The story you have just heard is not fictional. In fact, the vast majority of residential school alumni have either: died—through homicide or suicide; turned to drug abuse; or at the very least, have been utterly distressed. More importantly, these schools were actually built, and managed, by the Canadian government. With this being said, it becomes quite clear how this would pertain to me, and any other decent human being, so I should just stop here, right? Actually, no—there is much more to it than that, I am afraid. Residential schools are unbelievably important to me, because, for approximately one hundred years, they traumatized nearly every single student. Whether it was through stolen rights, various levels of abuse, and/or stolen …show more content…
The first right that was neglected was the right to be free from arbitrary detention. This right was abused the second the government declared that they would be apprehending children from their homes, to bring them to residential schools. Could you imagine, being compelled to attend a school that is hundreds of kilometers away from your home, without even being informed as to why? Or better yet, could you imagine perceiving your parents as powerless individuals, from the tender age of three or four-years-old? Thankfully, I can say, with confidence, that every single one of you was saved that horrid experience, and will luckily grow up unaffected by the government’s passed transgressions. The second right that was infringed upon was the right to life, liberty, and security of person. In other words, by creating these institutions, the government was openly challenging the psychological integrity—and independence—of each and every residential school student. It is a certainty that the constant reproval of one’s independence can act as a catalyst towards their insanity. So, by constantly treating these children like savages, the residential school staff members were, effectively, causing the students to adapt to that state …show more content…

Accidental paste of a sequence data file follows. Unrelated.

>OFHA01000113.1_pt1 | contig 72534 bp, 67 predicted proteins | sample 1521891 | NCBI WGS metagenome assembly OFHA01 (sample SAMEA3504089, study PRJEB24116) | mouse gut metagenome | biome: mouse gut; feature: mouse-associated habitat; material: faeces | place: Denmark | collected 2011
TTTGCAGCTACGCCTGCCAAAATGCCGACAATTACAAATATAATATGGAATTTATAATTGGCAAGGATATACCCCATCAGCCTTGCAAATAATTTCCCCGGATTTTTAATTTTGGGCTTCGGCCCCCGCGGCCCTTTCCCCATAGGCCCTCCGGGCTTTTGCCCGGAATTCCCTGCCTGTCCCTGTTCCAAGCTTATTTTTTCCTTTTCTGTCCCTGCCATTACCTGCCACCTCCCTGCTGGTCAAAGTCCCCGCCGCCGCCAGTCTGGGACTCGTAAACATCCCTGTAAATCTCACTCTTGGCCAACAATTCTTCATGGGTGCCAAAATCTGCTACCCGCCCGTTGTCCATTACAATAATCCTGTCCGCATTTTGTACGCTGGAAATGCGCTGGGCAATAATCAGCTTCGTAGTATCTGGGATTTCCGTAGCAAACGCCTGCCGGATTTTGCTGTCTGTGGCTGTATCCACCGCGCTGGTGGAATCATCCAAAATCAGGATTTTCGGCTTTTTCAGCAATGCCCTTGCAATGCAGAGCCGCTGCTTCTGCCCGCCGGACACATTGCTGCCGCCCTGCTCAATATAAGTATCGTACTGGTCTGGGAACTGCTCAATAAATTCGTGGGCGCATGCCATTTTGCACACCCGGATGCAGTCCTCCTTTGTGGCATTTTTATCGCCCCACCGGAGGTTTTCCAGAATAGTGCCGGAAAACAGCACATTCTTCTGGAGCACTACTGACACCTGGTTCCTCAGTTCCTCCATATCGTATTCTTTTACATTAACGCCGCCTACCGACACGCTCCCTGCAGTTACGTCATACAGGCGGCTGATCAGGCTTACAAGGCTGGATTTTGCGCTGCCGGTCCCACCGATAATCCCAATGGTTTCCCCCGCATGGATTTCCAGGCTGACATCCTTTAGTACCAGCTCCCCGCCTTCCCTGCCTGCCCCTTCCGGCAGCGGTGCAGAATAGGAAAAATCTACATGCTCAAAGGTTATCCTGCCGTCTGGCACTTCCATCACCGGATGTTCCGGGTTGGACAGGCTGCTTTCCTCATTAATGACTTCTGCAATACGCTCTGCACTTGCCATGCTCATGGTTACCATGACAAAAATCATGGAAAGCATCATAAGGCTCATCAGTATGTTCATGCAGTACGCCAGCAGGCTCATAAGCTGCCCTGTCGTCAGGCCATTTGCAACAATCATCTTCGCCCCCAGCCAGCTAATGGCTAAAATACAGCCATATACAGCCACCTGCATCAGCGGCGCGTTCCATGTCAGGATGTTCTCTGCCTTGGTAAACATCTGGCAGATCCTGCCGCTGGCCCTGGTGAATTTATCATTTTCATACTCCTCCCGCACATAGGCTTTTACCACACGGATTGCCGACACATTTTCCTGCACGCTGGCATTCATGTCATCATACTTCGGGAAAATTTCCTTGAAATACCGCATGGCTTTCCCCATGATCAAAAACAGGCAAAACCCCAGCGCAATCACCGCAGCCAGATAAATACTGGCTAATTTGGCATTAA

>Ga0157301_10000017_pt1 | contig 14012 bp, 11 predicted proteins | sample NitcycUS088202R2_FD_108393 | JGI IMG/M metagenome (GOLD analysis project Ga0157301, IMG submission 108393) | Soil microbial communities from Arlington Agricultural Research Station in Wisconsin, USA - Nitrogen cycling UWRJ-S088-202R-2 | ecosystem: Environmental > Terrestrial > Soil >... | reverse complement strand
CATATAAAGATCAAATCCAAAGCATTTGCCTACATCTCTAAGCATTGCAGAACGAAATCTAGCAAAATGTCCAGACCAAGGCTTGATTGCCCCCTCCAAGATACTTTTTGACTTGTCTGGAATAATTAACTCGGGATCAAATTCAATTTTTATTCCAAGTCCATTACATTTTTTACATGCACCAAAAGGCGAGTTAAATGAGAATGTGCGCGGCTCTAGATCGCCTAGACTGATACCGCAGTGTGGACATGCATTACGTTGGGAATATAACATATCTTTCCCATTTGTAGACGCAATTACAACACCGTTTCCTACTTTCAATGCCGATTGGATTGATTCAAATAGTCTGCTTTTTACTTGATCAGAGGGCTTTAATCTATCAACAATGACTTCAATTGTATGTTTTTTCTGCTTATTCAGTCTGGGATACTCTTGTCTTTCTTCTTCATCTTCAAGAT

Each variant of abuse affected individuals in different manners. To begin, the majority of the students were physically beaten on regular occasions as punishment for their “wrongdoings.” As a result of the constant beatings, the victims would typically grow up as defiant individuals, whom lack empathy for authoritative figures. In addition, they would become more prone to get into altercations. Furthermore, the students at these institutions were taught in a manipulative system. This would cause the students to become very suspicious—always questioning the legitimacy of different ideas. That is to say, children who were brought up in residential schools usually had a large range of trust issues, and consequently, lacked compassion for others. Finally, a disturbing quantity of students—both male and female—were raped by nuns and priests. You could only imagine the kind of impact that could have on an individual. Some students were considered lucky, if it only happened once, for many children were raped constantly, and some were even impregnated by their abuser. However, the individuals who did not commit suicide, usually grew up to be very vengeful, and fighters for rights. Given these points, it is understood how different types of abuse shaped individuals in different